As an exponent of photography in a professional capacity, I just like taking photographs, no matter what the equipment in my hand may be, and that includes my phone. Unlike many of my iOS-owning counterparts, however, the range of high quality Androidography apps at my disposal is pretty small. This, in essence, can be attributed to the two main general deficiencies Android is trying to overcome — hardware, and third party apps. For many years, the photographic hardware with which Android handsets have been equipped has been inferior to Apple’s technologies, and, as a result, many development companies haven’t felt the need to bring their best products over to our mobile community.
Thankfully, things are changing. Both Samsung and HTC nowadays produce handsets which can photographically mix it with the best, and developers are responding; take the example of VSCO Cam, the self-proclaimed “Standard of Mobile Photography,” which is now currently in beta testing on Android.
Another promising new iOS-derived arrival into the world of Androidography apps is Repix. With a sleek design and a heavy bias towards stylizing, it has the usual ingredients of any self respecting Instagram-inspired photographic offering; but does it have the killer features to elevate it above the competition?
A first glance at Repix suggests that this is a generic, filter-based photo app. Your image, at the top, fills the vast majority of the screen, and below it is a dark-ish menu bar containing five icons, each representing a tool palette. These open in the usual Instagram-like manner, and many of the borders and filters can be applied with one touch. However, a closer examination reveals that Repix is somewhat different from its apparent peers.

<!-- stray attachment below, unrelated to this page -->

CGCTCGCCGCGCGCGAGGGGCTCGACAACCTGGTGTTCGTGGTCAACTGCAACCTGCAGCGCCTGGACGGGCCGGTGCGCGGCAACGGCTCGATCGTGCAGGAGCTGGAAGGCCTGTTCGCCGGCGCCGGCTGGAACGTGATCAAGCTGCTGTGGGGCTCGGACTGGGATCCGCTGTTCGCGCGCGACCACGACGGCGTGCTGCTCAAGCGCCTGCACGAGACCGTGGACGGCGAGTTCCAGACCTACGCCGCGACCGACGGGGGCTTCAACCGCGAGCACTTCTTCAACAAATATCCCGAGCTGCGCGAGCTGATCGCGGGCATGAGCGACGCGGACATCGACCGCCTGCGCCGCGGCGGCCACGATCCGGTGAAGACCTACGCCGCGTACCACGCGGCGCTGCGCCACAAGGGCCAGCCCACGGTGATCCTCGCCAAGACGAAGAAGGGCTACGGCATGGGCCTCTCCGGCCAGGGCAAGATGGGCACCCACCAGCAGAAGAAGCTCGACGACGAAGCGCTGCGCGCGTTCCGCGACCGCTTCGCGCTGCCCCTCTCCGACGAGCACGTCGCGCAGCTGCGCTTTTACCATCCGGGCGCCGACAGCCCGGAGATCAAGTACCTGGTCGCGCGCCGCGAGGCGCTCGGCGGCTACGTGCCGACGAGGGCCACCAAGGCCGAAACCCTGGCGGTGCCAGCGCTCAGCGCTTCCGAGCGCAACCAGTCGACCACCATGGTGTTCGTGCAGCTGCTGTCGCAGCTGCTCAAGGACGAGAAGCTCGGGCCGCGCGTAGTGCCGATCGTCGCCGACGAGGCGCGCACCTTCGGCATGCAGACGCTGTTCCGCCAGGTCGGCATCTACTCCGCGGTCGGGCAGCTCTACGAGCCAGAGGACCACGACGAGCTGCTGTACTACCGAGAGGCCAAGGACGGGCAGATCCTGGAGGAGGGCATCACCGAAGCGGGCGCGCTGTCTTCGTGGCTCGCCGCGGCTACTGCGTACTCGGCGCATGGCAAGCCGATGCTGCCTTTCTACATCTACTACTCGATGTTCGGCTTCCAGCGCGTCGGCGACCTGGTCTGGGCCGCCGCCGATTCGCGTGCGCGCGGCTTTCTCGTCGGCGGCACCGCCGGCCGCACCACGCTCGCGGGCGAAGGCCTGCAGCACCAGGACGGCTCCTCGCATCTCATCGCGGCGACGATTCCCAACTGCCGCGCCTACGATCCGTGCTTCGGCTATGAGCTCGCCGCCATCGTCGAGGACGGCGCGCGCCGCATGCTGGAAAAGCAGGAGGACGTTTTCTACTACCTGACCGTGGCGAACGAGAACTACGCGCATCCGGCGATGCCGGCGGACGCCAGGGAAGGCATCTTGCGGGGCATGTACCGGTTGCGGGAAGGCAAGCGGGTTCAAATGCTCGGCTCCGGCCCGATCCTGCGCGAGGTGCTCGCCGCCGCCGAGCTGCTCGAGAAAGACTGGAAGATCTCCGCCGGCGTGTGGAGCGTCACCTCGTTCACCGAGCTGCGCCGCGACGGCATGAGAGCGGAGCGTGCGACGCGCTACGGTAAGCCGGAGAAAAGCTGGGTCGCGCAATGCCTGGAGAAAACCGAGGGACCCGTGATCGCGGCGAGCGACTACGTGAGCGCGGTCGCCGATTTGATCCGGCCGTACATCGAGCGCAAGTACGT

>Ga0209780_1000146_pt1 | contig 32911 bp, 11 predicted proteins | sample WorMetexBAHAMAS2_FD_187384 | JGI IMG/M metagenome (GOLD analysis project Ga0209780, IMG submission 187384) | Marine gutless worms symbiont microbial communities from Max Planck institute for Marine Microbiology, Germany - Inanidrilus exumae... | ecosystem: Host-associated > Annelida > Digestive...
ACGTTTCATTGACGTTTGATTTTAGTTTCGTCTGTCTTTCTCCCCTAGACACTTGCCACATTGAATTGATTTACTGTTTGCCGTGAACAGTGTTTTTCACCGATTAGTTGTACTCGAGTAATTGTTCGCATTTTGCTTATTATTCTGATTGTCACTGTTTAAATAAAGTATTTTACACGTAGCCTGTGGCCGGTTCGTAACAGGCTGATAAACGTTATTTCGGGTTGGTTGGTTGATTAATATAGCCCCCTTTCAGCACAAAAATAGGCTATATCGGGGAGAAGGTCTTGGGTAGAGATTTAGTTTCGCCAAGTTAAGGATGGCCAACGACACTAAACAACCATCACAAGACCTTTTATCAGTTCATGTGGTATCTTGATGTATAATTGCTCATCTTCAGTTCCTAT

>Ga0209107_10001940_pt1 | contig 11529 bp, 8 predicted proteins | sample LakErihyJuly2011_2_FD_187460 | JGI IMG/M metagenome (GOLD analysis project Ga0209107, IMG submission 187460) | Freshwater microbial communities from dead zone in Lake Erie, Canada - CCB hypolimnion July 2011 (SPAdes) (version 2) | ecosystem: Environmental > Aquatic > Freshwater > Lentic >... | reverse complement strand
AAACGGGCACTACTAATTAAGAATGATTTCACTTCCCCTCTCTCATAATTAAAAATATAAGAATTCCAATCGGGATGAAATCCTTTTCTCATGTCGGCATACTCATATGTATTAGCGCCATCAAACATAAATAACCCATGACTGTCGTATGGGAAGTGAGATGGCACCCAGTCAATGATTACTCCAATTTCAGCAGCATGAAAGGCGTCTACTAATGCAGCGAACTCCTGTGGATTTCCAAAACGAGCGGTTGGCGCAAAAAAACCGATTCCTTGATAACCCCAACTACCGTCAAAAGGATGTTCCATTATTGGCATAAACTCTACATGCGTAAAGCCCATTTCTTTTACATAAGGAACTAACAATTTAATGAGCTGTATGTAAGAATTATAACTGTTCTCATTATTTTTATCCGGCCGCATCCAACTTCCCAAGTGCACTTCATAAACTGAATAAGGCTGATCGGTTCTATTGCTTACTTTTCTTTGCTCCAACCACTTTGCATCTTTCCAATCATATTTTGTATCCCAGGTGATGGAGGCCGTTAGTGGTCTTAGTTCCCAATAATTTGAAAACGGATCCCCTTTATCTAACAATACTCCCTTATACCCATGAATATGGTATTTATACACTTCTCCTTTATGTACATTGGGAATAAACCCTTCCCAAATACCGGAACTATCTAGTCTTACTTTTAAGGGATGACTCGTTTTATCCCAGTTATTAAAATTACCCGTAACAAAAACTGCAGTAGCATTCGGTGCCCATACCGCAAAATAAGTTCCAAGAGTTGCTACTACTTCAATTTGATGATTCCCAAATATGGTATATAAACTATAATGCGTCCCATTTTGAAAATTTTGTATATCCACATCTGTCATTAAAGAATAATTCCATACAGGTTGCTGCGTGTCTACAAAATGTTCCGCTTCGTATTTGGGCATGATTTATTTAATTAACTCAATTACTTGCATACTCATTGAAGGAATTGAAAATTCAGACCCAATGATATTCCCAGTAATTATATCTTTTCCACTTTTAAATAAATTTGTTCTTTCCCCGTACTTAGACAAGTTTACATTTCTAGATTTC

Yes, many of the effects are one-touch, but also provided is a range of brush-in effects, and it quickly becomes evident that Repix is as much focused on the creation of photo-based digital art as it is on filtered photography.
In fact, finding the in-app camera (essentially the standard Android camera) requires some guesswork. I only discovered the main menu — which contains the camera, an effects store and some quick-start images to start creating art with — by randomly tapping around the screen. For your information, it can be opened by tapping the Repix logo in the top-left corner.
Aside from this slight oversight of usability, Repix can be regarded, in the Android marketplace, as a pretty classy visual experience.
Although, looks are not the main concern. “Does it make a good-looking image?” I hear you cry. The answer is dependent on your taste, but more importantly, the answer is also dependent on your preferred mobile editing style.
The majority of the filters on offer in Repix, for instance, aren’t over the top, and they complement images nicely. This is not an app for the avid filter user, though, as only seven are included in the free app, and even in-app upgrades ($0.99 per pack of four, or you can access everything in the app by purchasing the $5.99 Master Collection) will only get you up to a total of 15.
The suite of adjustments is equally high on quality, but just as low on quantity. Each of the six editable image attributes — Brightness, Contrast, Saturation, Vibrance, Temperature and Vignette — can be controlled accurately using the sliding scale provided with each of them, and these adjustments look the part. It seems a shame, then, that there aren’t more of them available, even if it were at the cost of an in-app purchase.